Transcript of a Press Briefing by David Hawley, Senior Advisor, External Relations Department, International Monetary Fund
March 12, 2009Washington, D.C.
Thursday, March 12, 2009
|Webcast of the press briefing|
MR. HAWLEY: Good morning, ladies and gentlemen. I am David Hawley. Welcome to this, another of our regular briefings for the press. As usual, this is under embargo until 10:30 Washington time. That's 1430 GMT. Welcome in addition to those in the room to journalists joining via the Media Briefing Center.
Before taking questions let me mention a couple of management activities. The Managing Director, Dominique Strauss-Kahn, and the First Deputy Managing Director, John Lipsky, will be participating in the G-20 Ministerial Summit, Ministerial Meeting, I should say, this weekend in the U.K. Mr. Lipsky will attend the Fourth OPEC International Seminar, which is on the theme “Petroleum: Future Stability and Sustainability,” and this takes place in Vienna next week. He will be giving a speech on March 18. Details on the speech and whether it's available in advance of delivery will come from Media Relations. On March 21 to 23, Deputy Managing Director Murilo Portugal will be in Beijing where he is taking part in a conference, the China Development Forum in Beijing. The topic of his speech will be how to prevent regional financial crisis turning into a global depression. The forum is open to the media. Finally, the Asia and Pacific Department will be holding a conference—a half-day seminar here at headquarters on March 19, and this will discuss Japan's experience with financial crisis in the 1990s and the parallels to the current crisis in the United States. The event will be open to the press, and if you have an interest in attending, please contact Media Relations. Finally, the Spring Meetings are only just around the corner so the online media accreditation for the meetings has just opened on our website. The meetings I'll remind you are taking place on April 25 and 26. With that I'll take questions. Thank you very much.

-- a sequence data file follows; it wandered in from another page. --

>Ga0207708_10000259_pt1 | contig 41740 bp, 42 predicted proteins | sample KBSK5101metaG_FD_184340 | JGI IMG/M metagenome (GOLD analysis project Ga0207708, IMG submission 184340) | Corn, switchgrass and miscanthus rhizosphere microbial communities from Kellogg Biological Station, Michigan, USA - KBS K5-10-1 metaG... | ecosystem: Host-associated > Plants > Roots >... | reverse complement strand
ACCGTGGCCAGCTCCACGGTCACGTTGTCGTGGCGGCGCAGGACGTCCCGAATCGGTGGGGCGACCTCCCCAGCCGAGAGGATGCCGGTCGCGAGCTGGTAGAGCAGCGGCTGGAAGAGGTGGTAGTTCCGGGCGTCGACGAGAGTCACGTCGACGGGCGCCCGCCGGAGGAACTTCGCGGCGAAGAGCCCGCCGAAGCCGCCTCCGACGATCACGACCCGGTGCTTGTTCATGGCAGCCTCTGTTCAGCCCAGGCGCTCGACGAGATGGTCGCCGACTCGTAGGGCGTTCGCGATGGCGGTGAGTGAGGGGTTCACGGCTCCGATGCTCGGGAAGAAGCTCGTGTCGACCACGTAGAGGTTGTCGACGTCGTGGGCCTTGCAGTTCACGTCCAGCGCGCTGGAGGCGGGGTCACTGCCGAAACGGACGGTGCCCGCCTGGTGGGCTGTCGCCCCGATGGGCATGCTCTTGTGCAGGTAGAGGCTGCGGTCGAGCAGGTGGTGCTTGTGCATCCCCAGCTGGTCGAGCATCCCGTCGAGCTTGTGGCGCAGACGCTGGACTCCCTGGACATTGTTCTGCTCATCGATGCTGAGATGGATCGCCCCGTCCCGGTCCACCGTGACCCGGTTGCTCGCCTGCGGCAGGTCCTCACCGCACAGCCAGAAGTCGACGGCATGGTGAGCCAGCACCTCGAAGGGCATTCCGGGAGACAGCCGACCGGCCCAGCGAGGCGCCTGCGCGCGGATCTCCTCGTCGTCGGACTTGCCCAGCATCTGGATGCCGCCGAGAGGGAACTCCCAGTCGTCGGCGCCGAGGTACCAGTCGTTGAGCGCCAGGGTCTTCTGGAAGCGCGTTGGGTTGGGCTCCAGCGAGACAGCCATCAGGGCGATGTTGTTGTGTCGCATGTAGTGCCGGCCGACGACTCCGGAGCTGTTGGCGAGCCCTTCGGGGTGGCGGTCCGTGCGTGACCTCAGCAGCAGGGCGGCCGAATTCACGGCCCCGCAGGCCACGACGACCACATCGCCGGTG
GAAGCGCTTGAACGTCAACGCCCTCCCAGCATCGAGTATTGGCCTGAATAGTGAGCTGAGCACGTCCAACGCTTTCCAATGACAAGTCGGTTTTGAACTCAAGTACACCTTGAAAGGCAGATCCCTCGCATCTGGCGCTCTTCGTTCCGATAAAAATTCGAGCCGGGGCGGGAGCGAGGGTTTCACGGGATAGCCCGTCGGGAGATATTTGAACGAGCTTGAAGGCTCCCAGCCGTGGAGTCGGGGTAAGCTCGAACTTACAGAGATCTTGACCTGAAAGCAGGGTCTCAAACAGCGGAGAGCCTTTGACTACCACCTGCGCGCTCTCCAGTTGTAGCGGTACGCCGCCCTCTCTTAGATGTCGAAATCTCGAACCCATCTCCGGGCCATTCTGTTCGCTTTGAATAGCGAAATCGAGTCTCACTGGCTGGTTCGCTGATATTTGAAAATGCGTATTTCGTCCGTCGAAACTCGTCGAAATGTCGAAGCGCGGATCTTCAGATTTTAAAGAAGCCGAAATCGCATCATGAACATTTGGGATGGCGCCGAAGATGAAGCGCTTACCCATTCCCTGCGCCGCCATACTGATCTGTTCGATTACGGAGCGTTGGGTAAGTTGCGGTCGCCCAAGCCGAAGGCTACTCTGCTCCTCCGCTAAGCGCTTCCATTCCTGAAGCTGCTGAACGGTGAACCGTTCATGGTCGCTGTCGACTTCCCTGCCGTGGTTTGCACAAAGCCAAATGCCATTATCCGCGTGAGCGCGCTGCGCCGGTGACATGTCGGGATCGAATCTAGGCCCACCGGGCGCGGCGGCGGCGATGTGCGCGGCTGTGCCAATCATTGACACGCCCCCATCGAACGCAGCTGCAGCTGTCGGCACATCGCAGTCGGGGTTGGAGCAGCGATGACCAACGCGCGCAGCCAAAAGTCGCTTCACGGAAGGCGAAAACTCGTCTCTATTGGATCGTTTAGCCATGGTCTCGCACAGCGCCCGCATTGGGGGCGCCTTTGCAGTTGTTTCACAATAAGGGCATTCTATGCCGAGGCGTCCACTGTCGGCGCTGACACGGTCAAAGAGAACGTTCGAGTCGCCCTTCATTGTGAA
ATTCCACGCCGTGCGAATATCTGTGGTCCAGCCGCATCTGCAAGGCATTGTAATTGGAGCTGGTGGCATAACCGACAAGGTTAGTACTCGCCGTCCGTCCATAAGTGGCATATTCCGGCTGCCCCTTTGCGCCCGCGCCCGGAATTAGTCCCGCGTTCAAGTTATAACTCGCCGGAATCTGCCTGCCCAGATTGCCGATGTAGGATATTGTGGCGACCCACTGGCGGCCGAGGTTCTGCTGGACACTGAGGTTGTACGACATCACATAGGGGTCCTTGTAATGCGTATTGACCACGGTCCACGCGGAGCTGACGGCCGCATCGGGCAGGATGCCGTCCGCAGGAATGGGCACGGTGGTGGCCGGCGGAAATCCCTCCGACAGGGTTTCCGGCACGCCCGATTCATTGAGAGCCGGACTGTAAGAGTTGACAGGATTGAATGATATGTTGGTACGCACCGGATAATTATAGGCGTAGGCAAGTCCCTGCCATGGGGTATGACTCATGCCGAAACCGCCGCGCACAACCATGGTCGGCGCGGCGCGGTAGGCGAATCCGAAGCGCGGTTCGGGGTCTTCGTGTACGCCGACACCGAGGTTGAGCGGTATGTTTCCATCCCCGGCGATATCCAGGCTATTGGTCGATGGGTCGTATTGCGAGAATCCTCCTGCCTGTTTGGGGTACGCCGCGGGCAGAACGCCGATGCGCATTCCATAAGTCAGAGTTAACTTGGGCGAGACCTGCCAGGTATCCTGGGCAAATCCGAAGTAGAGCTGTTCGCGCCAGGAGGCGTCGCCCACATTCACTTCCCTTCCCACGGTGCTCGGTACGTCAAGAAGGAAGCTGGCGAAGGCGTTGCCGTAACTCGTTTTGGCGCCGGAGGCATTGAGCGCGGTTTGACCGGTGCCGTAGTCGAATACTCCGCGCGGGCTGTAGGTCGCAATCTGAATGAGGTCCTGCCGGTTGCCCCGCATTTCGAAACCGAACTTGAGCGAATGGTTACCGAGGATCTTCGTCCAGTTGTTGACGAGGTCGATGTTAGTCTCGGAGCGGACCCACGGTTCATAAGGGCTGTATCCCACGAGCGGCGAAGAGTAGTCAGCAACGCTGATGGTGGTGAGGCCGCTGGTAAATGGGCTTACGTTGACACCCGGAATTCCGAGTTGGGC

QUESTION: Obviously yesterday's briefing by Tim Geithner, what is your reaction to his ideas about increasing NAB.
MR. HAWLEY: Thank you. We welcome the proposal from the U.S. Treasury as a very positive step towards assuring the global financial system that the Fund has an appropriate level of financial resources to meet the needs of our members.
QUESTION: But is it in line with your own ideas? The Managing Director suggested and then I understand the Board approved the idea of increasing the resources of the Fund to the same amount, and now the Americans say yes but not that, but a separate program, a separate package, the NAB should be increased by tenfold. First, why do you think did they need to do that? And again how does it square with your own regional proposal?
MR. HAWLEY: There are a number of options under consideration for increasing the financial resources of the Fund with the view to doubling them. One of the ways of doing that is through bilateral borrowing arrangements with the membership and in that context we have some experience provided by the GAB, the General Arrangements to Borrow, and the New Arrangements to Borrow, in which members agree under specified circumstances to make available money to the Fund to increase its resources for lending to members in need.
QUESTION: Did they discuss the idea with you before they proposed it?
MR. HAWLEY: I haven't anything on the context between the Fund and the membership on the modalities of increasing the Fund's financial resources.
QUESTION: You say you didn't have?
MR. HAWLEY: I'm saying I've got nothing for you on the specifics of context.
QUESTION: David, do you have an update on Turkey? Is there a planned date for the visit of the IMF mission?